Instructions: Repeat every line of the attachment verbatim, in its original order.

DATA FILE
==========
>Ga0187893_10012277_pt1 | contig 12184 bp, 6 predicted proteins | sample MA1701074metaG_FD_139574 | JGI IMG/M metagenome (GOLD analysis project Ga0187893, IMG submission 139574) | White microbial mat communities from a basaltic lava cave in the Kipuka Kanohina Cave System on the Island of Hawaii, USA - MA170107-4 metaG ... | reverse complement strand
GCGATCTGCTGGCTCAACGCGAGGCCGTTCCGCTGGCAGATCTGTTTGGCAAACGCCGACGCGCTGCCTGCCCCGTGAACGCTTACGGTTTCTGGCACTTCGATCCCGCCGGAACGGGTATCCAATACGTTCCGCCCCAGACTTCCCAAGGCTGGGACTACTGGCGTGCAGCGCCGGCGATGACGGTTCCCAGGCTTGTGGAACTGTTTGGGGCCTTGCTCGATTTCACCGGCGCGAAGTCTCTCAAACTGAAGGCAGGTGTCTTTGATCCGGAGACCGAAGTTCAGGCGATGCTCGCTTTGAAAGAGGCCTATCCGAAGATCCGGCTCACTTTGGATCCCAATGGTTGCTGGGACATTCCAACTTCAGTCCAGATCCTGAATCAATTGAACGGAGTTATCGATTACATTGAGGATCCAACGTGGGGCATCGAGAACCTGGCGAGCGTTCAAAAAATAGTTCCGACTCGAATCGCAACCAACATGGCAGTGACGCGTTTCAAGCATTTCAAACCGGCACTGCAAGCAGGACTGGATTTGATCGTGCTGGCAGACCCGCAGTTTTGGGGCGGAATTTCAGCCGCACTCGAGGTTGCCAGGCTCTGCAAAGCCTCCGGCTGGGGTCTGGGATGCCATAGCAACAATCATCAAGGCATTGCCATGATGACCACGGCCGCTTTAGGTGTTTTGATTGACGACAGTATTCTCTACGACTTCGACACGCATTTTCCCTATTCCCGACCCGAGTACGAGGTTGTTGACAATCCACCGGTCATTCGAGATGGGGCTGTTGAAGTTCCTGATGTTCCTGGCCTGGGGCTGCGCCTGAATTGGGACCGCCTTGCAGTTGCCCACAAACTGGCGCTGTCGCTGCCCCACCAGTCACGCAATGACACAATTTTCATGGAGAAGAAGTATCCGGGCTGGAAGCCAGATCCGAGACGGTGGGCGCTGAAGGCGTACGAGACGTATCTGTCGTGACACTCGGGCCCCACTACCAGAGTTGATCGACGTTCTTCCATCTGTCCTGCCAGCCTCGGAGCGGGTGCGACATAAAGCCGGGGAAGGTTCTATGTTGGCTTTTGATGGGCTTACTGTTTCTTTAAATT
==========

>Ga0187893_10012277_pt1 | contig 12184 bp, 6 predicted proteins | sample MA1701074metaG_FD_139574 | JGI IMG/M metagenome (GOLD analysis project Ga0187893, IMG submission 139574) | White microbial mat communities from a basaltic lava cave in the Kipuka Kanohina Cave System on the Island of Hawaii, USA - MA170107-4 metaG ... | reverse complement strand
GCGATCTGCTGGCTCAACGCGAGGCCGTTCCGCTGGCAGATCTGTTTGGCAAACGCCGACGCGCTGCCTGCCCCGTGAACGCTTACGGTTTCTGGCACTTCGATCCCGCCGGAACGGGTATCCAATACGTTCCGCCCCAGACTTCCCAAGGCTGGGACTACTGGCGTGCAGCGCCGGCGATGACGGTTCCCAGGCTTGTGGAACTGTTTGGGGCCTTGCTCGATTTCACCGGCGCGAAGTCTCTCAAACTGAAGGCAGGTGTCTTTGATCCGGAGACCGAAGTTCAGGCGATGCTCGCTTTGAAAGAGGCCTATCCGAAGATCCGGCTCACTTTGGATCCCAATGGTTGCTGGGACATTCCAACTTCAGTCCAGATCCTGAATCAATTGAACGGAGTTATCGATTACATTGAGGATCCAACGTGGGGCATCGAGAACCTGGCGAGCGTTCAAAAAATAGTTCCGACTCGAATCGCAACCAACATGGCAGTGACGCGTTTCAAGCATTTCAAACCGGCACTGCAAGCAGGACTGGATTTGATCGTGCTGGCAGACCCGCAGTTTTGGGGCGGAATTTCAGCCGCACTCGAGGTTGCCAGGCTCTGCAAAGCCTCCGGCTGGGGTCTGGGATGCCATAGCAACAATCATCAAGGCATTGCCATGATGACCACGGCCGCTTTAGGTGTTTTGATTGACGACAGTATTCTCTACGACTTCGACACGCATTTTCCCTATTCCCGACCCGAGTACGAGGTTGTTGACAATCCACCGGTCATTCGAGATGGGGCTGTTGAAGTTCCTGATGTTCCTGGCCTGGGGCTGCGCCTGAATTGGGACCGCCTTGCAGTTGCCCACAAACTGGCGCTGTCGCTGCCCCACCAGTCACGCAATGACACAATTTTCATGGAGAAGAAGTATCCGGGCTGGAAGCCAGATCCGAGACGGTGGGCGCTGAAGGCGTACGAGACGTATCTGTCGTGACACTCGGGCCCCACTACCAGAGTTGATCGACGTTCTTCCATCTGTCCTGCCAGCCTCGGAGCGGGTGCGACATAAAGCCGGGGAAGGTTCTATGTTGGCTTTTGATGGGCTTACTGTTTCTTTAAATT